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Prisoners' children 'forgotten victims', Barnardo's says

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Children of prisoners are the "forgotten victims" of the justice system, Barnardo's has said.

Figures from 120 prisons suggest children make 500,000 visits to parents in prisons in England and Wales and the charity says these visits can cause them "long-lasting distress".

It says the children are in a "policy black hole", with little government effort to monitor or identify them.

The government says prisons "encourage offenders to maintain family links".

But the children's charity is calling for a minister to be appointed with responsibility for prisoners' children.


'It was scary' - Jake's story

Jake is eight-years-old. He sees his father, who is serving a 24-year prison sentence, once a month. Visiting his dad involves an eight hour-round trip.

''I don't really like it that dad's so far away and it's a really long journey.

"It feels like you're there for the whole day because you're up so early. The first time I went it was scary because there were loads of officers round me.

"I was searched and we had to stand up like a star. There's these Alsatians that are really big and scary.

"Sometimes we're allowed to sit on his lap and do stuff like that, but he's not allowed to stand up and it's quite sad.

"We're not allowed to take pens and paper to the table. I would like to be able to go into the sports hall and play basketball with him.

"The part that I don't like is that I used to see him every single day of my life but now I don't really see him anymore.''

Jake's name has been changed.


Problem 'overlooked'

Barnardo's chief executive Javed Khan said: "Every week, thousands of innocent children pay the price for crimes they did not commit.

"The distress of a prison visit can be long-lasting; a child should not be left to pick up the pieces on their own.''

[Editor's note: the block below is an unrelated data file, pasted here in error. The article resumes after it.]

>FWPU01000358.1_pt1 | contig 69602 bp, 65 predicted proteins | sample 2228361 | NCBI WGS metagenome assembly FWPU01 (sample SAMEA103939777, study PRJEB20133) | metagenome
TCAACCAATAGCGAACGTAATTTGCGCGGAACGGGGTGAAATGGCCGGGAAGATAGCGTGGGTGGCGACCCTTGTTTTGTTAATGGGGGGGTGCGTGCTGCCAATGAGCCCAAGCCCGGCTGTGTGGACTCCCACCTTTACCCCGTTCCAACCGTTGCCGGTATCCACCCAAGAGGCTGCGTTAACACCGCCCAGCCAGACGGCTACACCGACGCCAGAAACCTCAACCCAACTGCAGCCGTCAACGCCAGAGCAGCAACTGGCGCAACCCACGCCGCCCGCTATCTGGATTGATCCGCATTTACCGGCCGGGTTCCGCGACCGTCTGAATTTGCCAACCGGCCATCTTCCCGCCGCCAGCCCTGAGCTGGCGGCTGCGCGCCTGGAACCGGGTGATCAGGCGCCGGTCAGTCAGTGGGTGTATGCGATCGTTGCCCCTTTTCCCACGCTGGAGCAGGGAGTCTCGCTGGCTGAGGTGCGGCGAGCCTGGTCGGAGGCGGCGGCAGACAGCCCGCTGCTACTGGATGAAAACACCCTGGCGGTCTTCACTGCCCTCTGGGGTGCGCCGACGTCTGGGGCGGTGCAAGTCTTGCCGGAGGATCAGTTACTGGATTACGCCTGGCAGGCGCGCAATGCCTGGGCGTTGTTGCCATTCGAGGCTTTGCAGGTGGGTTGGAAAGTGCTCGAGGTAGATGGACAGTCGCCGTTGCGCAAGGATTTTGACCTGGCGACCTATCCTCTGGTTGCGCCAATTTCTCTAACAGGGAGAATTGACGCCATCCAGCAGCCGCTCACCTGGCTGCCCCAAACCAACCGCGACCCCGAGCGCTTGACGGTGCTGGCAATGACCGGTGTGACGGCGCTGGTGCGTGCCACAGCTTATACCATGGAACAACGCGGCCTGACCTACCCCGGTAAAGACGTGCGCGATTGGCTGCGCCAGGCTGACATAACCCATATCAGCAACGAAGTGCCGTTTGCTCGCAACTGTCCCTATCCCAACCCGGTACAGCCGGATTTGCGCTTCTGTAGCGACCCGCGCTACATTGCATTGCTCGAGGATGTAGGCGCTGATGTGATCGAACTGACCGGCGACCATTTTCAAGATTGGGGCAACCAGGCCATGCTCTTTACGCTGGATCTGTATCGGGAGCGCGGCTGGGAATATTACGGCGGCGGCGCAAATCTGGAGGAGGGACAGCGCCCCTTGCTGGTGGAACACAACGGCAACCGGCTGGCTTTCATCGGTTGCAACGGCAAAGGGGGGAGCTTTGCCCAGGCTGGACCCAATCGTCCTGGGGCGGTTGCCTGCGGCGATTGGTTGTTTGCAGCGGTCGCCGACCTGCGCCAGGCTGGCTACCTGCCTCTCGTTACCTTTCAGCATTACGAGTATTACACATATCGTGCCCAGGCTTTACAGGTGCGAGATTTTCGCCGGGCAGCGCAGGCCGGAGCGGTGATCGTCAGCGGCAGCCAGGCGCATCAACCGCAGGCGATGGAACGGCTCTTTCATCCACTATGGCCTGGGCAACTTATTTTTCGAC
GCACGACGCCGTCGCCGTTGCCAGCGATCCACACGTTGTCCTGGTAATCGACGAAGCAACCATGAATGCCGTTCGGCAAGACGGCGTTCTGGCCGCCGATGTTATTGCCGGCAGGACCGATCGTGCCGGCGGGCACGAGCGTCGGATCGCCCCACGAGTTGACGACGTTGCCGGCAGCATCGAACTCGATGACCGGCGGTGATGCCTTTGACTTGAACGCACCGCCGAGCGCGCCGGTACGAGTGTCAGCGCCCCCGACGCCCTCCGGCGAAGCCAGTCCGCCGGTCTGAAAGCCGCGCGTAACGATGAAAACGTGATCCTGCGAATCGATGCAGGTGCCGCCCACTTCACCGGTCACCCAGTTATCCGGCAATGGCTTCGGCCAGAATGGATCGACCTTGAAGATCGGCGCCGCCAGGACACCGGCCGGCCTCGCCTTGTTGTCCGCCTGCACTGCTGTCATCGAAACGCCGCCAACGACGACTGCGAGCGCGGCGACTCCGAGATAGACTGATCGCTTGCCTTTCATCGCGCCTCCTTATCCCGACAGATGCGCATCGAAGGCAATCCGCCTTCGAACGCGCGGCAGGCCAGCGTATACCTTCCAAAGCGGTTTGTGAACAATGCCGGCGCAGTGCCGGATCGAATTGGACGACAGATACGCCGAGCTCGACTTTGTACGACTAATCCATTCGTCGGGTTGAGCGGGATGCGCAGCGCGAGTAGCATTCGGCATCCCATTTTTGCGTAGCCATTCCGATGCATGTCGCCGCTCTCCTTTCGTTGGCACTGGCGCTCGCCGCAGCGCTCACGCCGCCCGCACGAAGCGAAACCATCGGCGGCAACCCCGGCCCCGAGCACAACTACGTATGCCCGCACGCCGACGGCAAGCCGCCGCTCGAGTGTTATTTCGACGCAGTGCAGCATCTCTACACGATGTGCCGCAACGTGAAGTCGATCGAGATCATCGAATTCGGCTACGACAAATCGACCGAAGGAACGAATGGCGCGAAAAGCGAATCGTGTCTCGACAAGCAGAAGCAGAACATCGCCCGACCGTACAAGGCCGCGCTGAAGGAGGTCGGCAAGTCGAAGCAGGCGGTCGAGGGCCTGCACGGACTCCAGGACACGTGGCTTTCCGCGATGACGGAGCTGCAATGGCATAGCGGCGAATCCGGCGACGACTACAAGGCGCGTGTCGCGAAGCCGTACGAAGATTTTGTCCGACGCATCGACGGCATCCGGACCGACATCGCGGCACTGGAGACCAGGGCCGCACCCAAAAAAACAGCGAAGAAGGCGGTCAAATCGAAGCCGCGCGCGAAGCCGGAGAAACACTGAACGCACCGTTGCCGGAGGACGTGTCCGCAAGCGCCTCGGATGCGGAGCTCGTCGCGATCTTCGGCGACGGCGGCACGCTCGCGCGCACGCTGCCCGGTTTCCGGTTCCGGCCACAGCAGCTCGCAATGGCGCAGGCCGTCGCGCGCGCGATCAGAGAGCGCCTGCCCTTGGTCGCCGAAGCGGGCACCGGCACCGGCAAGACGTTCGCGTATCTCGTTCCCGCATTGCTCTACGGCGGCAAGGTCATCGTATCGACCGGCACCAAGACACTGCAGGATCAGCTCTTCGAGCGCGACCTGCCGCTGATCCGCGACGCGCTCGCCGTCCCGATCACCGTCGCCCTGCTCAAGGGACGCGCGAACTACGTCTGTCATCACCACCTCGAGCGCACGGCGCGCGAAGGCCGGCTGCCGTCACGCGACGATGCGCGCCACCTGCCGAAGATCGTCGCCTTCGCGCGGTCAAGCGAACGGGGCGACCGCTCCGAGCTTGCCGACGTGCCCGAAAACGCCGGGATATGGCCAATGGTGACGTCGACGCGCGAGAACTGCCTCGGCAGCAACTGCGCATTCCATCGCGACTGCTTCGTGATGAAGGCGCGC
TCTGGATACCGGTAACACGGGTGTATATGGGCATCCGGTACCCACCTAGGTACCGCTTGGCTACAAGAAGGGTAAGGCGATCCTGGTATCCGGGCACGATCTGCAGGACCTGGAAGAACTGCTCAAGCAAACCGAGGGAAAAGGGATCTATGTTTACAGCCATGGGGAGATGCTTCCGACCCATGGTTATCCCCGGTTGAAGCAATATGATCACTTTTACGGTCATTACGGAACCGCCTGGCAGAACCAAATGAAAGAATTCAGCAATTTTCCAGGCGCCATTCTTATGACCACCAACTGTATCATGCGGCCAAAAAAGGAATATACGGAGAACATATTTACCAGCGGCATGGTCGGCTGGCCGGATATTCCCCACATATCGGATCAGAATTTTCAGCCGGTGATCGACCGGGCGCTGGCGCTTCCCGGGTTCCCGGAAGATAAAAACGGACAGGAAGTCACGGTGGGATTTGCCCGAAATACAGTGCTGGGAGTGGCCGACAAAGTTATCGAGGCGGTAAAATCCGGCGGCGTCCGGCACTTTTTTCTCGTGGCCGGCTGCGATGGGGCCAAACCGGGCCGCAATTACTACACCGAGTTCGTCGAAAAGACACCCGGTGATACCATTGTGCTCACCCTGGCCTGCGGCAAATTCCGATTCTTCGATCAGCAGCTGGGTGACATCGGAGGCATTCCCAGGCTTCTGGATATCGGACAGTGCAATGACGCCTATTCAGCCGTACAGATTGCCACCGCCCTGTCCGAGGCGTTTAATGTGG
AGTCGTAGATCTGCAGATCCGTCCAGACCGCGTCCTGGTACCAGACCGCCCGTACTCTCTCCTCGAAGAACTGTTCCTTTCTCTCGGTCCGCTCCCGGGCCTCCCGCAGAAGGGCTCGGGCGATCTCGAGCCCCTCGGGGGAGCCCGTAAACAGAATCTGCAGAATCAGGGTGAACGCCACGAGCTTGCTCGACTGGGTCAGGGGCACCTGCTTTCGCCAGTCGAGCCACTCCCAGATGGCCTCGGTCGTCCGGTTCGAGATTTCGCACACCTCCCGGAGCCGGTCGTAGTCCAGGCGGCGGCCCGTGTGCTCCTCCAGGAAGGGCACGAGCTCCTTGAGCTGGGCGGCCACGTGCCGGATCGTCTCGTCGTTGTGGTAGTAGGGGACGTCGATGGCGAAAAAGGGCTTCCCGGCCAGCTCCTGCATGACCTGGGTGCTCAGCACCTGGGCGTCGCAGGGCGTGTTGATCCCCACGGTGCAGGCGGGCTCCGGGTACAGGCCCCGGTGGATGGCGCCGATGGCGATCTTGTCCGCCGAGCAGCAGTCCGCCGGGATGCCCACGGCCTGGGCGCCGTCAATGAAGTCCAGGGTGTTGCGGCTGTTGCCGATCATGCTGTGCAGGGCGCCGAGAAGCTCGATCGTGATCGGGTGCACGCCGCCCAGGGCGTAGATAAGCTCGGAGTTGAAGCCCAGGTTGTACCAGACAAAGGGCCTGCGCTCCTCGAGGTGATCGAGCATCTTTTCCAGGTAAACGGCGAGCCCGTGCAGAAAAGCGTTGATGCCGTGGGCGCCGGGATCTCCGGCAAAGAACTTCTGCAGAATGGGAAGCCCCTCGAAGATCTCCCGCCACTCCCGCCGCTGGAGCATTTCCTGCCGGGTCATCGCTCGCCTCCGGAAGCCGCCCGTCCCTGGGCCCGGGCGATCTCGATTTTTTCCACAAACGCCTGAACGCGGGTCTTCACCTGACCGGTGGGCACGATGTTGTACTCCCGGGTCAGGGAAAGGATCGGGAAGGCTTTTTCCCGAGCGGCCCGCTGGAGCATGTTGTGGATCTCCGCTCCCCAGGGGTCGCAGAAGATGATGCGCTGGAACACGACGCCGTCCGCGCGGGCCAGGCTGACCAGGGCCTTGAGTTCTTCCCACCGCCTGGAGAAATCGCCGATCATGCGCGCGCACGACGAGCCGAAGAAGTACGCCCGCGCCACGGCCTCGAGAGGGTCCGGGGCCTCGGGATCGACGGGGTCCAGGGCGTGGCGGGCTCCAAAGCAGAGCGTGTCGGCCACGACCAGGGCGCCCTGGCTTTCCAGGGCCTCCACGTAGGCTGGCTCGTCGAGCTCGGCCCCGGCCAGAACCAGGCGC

The charity says it is estimated that there are 200,000 children of prisoners in England and Wales, though it is unclear how many of them get to see their imprisoned parent on a regular basis.

However, figures provided to Barnardo's by 120 public prisons in England and Wales following a freedom of information request suggest they make 500,000 visits in total.

This is the first time these figures have been collated - a sign, says Barnardo's, that the problem is being overlooked.

The Ministry of Justice says prisons "encourage offenders to maintain family links through on-site visitor centres, family days and help from voluntary organisations".

It adds: "We are also introducing family engagement workers at most female - and a number of young adult - establishments".

'Appropriate balance'

The rules governing each visitor centre vary greatly. In some prisons, physical contact is discouraged, meaning a child might not be allowed to give a parent a hug or sit in their father's lap.

Often prisoners are prevented from moving from the visiting room table to interact or play with their child. The experience can be traumatic says Barnardo's.

A report by the Prisons and Probation Ombudsman earlier this year found that some prisons "fail to achieve an appropriate balance between supporting family ties and ensuring security," and that many are failing to apply procedures in "a fair and consistent way".

The visits are not just important for children, says Barnardo's, as they also have a positive effect on the prisoner. Ministry of Justice figures show that offenders with family ties are 39% less likely to reoffend.

Barnardo's is calling for a minister to be appointed with responsibility for the children of prisoners. This is a matter of urgency, says the charity, because so many of these children feel isolated and need support.

Research from the Cabinet Office's Social Exclusion Unit also shows that many children of prisoners will themselves end up in prison - 65% of boys with a convicted father will go on to offend themselves.

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